UK: A growing number of non-profit organisations (NGO) are utilising Google’s mapping technology into their campaigning and humanitarian work. According to a report published in Xperedon, digital mapping technology enables NGOs to map and analyse data in remote regions and tackle situations that are occurring over a huge scale. Moreover, these state-of-the-art software tools are available for free to NGOs.
Google said that non-profits are increasingly taking advantage of its digital mapping tools like Google Earth and Maps to build their own sophisticated tailor-made interactive charts and atlases that can be easily shared online with relevant parties. The Google Earth Outreach programme is helping NGOs to take full advantages of such technology.
The HALO Trust, a British charity, uses Google Earth Pro in its landmine clearing programmes. The charity uses the mapping technology every day for minefield surveys that includes identifying and mapping mined areas, and also data validation, producing mapping data to show donors, governments, supporters and partner organisations working in the sector.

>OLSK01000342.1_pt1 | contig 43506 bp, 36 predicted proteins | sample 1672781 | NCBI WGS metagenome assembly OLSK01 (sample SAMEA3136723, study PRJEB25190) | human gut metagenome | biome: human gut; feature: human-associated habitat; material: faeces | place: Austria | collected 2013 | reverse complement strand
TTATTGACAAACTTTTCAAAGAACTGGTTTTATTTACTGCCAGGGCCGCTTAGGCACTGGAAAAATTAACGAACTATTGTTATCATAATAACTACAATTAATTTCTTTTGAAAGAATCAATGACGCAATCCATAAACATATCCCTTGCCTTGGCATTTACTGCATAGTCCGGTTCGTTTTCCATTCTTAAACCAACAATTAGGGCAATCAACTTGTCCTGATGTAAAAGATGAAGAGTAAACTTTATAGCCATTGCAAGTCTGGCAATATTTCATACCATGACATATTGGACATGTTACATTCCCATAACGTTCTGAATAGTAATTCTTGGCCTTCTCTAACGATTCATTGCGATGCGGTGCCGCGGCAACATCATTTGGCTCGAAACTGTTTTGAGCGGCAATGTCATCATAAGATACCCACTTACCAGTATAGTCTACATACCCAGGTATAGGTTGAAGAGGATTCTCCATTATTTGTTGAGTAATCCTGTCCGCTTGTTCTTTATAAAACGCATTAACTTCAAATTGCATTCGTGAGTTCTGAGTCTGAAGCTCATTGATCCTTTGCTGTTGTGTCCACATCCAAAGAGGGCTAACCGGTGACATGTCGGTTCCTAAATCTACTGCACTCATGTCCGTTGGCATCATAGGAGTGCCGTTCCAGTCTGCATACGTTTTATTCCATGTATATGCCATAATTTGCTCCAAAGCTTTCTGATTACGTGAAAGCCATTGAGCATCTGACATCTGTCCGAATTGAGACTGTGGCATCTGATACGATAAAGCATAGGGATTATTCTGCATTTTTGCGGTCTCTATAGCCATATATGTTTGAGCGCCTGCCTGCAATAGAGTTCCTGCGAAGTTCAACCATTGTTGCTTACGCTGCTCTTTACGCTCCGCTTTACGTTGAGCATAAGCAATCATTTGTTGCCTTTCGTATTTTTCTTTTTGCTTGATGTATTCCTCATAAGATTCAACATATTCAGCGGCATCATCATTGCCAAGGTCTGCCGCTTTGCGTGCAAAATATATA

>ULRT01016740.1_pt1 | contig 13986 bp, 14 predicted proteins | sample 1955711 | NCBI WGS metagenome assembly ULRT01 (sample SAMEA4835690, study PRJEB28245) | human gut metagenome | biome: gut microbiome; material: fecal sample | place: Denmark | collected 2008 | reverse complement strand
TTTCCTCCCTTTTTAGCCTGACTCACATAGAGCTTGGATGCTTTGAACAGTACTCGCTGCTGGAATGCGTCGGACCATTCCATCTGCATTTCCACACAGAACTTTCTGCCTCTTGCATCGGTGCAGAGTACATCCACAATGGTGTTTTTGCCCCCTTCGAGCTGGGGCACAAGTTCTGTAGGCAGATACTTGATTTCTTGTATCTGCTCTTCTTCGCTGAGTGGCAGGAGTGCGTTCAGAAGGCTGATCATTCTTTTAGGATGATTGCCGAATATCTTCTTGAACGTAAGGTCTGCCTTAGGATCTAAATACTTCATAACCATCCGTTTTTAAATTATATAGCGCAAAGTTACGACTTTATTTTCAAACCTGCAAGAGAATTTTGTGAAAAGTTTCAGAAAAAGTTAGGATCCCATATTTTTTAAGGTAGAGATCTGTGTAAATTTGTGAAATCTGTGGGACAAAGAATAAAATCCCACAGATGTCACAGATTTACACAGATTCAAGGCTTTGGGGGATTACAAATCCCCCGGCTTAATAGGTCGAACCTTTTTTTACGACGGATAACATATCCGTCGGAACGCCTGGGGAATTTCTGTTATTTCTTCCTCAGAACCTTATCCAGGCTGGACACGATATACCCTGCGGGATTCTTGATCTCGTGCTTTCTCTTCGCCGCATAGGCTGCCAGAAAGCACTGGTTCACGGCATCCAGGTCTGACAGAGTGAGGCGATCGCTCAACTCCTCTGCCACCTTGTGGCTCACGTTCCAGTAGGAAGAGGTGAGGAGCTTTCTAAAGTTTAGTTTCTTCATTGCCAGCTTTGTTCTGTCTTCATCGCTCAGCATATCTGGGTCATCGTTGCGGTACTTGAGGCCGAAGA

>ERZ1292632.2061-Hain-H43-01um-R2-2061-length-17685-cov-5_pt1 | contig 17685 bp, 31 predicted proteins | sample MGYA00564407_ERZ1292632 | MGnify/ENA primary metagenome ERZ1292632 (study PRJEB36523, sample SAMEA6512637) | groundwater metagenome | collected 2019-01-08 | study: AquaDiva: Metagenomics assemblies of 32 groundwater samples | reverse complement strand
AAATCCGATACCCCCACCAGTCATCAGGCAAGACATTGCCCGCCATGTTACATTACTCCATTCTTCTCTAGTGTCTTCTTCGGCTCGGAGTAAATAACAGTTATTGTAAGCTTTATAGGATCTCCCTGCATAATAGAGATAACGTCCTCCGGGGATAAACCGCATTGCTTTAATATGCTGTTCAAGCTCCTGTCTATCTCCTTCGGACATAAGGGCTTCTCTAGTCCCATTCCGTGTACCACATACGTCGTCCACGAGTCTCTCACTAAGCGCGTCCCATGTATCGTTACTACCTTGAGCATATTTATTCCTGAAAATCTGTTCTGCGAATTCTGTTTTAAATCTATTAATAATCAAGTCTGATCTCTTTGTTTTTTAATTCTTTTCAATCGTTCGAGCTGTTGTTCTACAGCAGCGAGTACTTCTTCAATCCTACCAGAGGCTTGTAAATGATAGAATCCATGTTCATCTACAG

The Halo Trust uses digital map technology to import GIS shapefiles and export high resolution maps for its vital map-making, helping to track areas for clearance as well as the progress of mine clearance operations, literally playing a part in the saving of lives.
The charity points to the use of sat imagery to track mined power pylons in Mozambique over a scale of 80 km, a procedure that revealed landscape variations exposing the areas where landmines were likely to have been planted.